Robert Wise and Magnificent Ambersons (was Re: Rehabilitating Kazan?)

From: David P. Hayes
Newsgroups: rec.arts.movies.past-films
Date: Monday, February 09, 1998 8:56 PM

Al Tran wrote in message <>…
>Welles himself
>planned and tried to edit the film while in Rio. But the film tested
>badly(mostly because the wartime audience didn't want a depressing

I previously responded in message <6bm009$>…
>My understanding is that the test audience laughed at the technique, at the
>beginning of the film, before they could have realized that there were
>depressing aspects to it. The narration came across as an effort to put
>pictures to radio, not as an efficient conveyance of the characterizations
>from five book chapters in a minute or two of screen time. …
>Welles's hand a[s] director was usually
>visible (figuratively), and to audiences that expected showy effects and
>know-all narration in shorts, newsreels and non-fiction shorts (e.g., "The
>Passing Parade" series) but not in features, Welles's type of drama required
>an adjustment that some audiences were apparently not willing to make.

FilmGene responded in message
>Perhaps. But I have always heard that they previewed the film after a comedy
>and the audience was unable to make the transition and laughed inappropriately
>at Ambersons.

Dramatic pictures would surely have been previewed after a comedy before, and once released, a drama such as "Ambersons" would sometimes be shown on the same bill as a newsreel, cartoon, unusual short, and one or more comedy shorts. Why would "Ambersons" test as one of the worst-received films whereas other dramas with the same handicap of having followed a comedy, not have fared badly with their audiences? Something about the original cut of "Ambersons" made the audience not want to suspend disbelief (to use the oft-cited Aristotle phrase). (Actually, I shouldn't bring in "the original cut," as the opening scenes emerged unscathed in the cutting.) This unwillingness to suspend disbelief could not be strictly because of the radio/documentary techniques, as "Citizen Kane" opens with 15 minutes of fake newsreel that fills in the audience quickly as to the background of the story and central character. Might the blame have lain with Orson Welles's voice? As the voice behind the fake Mars-invasion broadcast, would audience members who recognized that voice decide (subconsciously) to not allow themselves to be once more taken in? (This would not have been an issue with "Kane," as its newsreel was narrated by an unfamiliar voice whose owner captures the booming assertiveness of newsreaders of the day.)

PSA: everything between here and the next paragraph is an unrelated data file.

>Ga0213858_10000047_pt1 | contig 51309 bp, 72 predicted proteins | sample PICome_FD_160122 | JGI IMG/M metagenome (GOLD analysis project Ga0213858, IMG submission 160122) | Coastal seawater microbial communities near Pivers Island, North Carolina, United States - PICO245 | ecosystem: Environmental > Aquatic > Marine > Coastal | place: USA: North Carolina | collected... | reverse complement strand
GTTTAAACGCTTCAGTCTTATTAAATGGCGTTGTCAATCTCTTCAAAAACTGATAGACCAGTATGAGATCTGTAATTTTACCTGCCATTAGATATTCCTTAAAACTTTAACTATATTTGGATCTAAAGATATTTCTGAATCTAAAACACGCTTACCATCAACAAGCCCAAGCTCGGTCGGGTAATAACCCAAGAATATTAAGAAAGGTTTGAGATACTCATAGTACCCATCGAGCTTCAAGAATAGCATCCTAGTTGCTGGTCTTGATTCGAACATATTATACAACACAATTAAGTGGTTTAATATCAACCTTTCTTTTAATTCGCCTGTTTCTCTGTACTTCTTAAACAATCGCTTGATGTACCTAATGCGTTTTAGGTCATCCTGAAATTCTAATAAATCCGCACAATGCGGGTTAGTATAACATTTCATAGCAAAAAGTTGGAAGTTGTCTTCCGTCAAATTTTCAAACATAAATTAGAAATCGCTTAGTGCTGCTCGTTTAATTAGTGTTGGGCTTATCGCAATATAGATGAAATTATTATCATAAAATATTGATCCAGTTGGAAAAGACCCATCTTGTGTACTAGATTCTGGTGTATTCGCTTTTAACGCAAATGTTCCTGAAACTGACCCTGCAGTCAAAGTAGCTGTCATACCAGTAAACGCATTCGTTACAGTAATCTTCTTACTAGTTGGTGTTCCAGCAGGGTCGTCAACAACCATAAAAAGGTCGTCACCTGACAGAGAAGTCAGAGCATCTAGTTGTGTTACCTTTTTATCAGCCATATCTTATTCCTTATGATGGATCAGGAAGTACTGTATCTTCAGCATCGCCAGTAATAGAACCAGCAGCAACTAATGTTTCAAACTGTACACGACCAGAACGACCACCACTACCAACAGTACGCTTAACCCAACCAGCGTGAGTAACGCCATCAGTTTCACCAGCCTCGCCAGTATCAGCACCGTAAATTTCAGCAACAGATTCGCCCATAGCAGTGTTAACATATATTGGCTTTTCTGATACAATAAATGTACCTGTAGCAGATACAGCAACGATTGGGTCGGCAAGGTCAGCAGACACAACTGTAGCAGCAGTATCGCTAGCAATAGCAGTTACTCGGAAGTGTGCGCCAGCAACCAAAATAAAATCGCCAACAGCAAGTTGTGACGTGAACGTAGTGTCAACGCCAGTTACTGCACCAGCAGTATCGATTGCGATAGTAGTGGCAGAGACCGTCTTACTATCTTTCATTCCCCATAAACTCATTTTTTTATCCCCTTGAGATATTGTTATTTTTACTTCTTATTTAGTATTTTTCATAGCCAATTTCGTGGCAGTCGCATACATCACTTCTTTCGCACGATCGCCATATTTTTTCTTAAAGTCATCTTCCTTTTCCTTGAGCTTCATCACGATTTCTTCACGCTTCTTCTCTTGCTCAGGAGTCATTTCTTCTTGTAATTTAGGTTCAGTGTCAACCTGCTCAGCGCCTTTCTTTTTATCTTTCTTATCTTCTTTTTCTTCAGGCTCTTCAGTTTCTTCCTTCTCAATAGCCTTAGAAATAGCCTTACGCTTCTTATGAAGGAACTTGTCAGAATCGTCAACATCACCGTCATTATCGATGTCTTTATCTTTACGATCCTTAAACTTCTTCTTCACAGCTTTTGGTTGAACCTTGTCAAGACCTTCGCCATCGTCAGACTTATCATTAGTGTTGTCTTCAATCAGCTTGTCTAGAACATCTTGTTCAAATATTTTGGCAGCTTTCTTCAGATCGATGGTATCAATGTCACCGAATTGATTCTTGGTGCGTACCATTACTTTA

Anyway, I too regard Welles as culpable in the cutting of "Magnificent Ambersons," as he might have taken efforts (or recommended solutions) that he put off or ceased to concern himself with.

David Hayes


Return to Table of Contents

Go to next article